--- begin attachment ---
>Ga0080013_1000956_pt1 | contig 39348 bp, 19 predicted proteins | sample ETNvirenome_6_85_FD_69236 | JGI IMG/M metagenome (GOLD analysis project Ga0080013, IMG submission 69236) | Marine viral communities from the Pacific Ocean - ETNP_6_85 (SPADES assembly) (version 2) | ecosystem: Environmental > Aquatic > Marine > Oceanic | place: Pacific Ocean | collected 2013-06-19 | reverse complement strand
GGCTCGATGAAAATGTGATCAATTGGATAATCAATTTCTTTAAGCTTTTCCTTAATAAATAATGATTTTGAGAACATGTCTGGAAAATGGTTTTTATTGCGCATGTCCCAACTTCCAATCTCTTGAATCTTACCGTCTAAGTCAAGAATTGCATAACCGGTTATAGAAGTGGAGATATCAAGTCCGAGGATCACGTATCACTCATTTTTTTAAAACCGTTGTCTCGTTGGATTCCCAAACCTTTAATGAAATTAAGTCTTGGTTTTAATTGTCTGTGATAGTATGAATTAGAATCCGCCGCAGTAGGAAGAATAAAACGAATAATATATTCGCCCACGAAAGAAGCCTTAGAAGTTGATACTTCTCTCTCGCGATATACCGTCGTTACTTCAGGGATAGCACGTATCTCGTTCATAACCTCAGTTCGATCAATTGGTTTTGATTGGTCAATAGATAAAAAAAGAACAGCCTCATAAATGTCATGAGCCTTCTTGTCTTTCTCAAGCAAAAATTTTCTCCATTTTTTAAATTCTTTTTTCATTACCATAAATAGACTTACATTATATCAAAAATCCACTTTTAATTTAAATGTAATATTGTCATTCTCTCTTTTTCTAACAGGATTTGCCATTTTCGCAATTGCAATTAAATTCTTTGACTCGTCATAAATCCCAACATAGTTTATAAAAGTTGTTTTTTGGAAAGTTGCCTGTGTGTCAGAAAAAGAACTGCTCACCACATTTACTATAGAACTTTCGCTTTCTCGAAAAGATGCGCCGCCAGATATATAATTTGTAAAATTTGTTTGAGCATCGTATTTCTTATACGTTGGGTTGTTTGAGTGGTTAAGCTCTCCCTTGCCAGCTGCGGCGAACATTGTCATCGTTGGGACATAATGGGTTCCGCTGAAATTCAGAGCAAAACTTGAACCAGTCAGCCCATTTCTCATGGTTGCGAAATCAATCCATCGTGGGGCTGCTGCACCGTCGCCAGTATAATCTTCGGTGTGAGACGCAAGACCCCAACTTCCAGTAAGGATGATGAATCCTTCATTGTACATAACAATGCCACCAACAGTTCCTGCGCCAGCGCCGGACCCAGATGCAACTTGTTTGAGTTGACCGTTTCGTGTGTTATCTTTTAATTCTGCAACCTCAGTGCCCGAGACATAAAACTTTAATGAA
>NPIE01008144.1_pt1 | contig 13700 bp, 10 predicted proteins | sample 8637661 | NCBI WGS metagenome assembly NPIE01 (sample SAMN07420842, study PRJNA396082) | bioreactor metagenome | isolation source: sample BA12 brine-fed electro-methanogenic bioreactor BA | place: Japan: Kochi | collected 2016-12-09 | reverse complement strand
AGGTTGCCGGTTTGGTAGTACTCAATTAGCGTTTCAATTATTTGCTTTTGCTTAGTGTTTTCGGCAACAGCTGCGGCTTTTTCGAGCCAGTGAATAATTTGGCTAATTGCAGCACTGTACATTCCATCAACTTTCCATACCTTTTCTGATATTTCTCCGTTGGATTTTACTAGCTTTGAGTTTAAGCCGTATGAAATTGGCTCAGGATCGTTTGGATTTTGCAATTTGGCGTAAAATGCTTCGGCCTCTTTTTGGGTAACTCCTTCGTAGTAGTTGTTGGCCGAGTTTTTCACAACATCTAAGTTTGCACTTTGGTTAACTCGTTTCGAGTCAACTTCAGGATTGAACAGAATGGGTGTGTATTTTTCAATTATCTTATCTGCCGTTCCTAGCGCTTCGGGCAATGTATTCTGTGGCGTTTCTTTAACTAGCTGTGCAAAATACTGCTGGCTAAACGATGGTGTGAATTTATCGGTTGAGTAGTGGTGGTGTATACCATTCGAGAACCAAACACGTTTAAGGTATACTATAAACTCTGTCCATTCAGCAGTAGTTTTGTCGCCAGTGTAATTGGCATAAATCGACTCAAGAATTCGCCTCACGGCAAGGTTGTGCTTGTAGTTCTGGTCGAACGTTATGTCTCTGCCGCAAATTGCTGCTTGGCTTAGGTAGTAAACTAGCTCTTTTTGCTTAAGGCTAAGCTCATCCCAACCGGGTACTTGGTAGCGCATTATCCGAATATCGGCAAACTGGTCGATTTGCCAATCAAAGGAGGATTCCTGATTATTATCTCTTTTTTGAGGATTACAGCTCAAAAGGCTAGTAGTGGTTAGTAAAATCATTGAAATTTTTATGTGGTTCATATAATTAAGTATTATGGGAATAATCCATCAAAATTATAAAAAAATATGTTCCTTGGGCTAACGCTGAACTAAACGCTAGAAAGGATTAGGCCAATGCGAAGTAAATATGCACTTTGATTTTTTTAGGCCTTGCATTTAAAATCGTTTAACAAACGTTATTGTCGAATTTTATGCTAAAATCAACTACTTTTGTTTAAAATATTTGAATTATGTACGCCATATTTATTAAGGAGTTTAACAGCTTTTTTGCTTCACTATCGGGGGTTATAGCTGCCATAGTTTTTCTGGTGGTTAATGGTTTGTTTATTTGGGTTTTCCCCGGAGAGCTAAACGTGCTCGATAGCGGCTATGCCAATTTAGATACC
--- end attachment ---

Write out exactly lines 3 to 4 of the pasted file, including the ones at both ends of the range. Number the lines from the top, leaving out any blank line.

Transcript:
>NPIE01008144.1_pt1 | contig 13700 bp, 10 predicted proteins | sample 8637661 | NCBI WGS metagenome assembly NPIE01 (sample SAMN07420842, study PRJNA396082) | bioreactor metagenome | isolation source: sample BA12 brine-fed electro-methanogenic bioreactor BA | place: Japan: Kochi | collected 2016-12-09 | reverse complement strand
AGGTTGCCGGTTTGGTAGTACTCAATTAGCGTTTCAATTATTTGCTTTTGCTTAGTGTTTTCGGCAACAGCTGCGGCTTTTTCGAGCCAGTGAATAATTTGGCTAATTGCAGCACTGTACATTCCATCAACTTTCCATACCTTTTCTGATATTTCTCCGTTGGATTTTACTAGCTTTGAGTTTAAGCCGTATGAAATTGGCTCAGGATCGTTTGGATTTTGCAATTTGGCGTAAAATGCTTCGGCCTCTTTTTGGGTAACTCCTTCGTAGTAGTTGTTGGCCGAGTTTTTCACAACATCTAAGTTTGCACTTTGGTTAACTCGTTTCGAGTCAACTTCAGGATTGAACAGAATGGGTGTGTATTTTTCAATTATCTTATCTGCCGTTCCTAGCGCTTCGGGCAATGTATTCTGTGGCGTTTCTTTAACTAGCTGTGCAAAATACTGCTGGCTAAACGATGGTGTGAATTTATCGGTTGAGTAGTGGTGGTGTATACCATTCGAGAACCAAACACGTTTAAGGTATACTATAAACTCTGTCCATTCAGCAGTAGTTTTGTCGCCAGTGTAATTGGCATAAATCGACTCAAGAATTCGCCTCACGGCAAGGTTGTGCTTGTAGTTCTGGTCGAACGTTATGTCTCTGCCGCAAATTGCTGCTTGGCTTAGGTAGTAAACTAGCTCTTTTTGCTTAAGGCTAAGCTCATCCCAACCGGGTACTTGGTAGCGCATTATCCGAATATCGGCAAACTGGTCGATTTGCCAATCAAAGGAGGATTCCTGATTATTATCTCTTTTTTGAGGATTACAGCTCAAAAGGCTAGTAGTGGTTAGTAAAATCATTGAAATTTTTATGTGGTTCATATAATTAAGTATTATGGGAATAATCCATCAAAATTATAAAAAAATATGTTCCTTGGGCTAACGCTGAACTAAACGCTAGAAAGGATTAGGCCAATGCGAAGTAAATATGCACTTTGATTTTTTTAGGCCTTGCATTTAAAATCGTTTAACAAACGTTATTGTCGAATTTTATGCTAAAATCAACTACTTTTGTTTAAAATATTTGAATTATGTACGCCATATTTATTAAGGAGTTTAACAGCTTTTTTGCTTCACTATCGGGGGTTATAGCTGCCATAGTTTTTCTGGTGGTTAATGGTTTGTTTATTTGGGTTTTCCCCGGAGAGCTAAACGTGCTCGATAGCGGCTATGCCAATTTAGATACC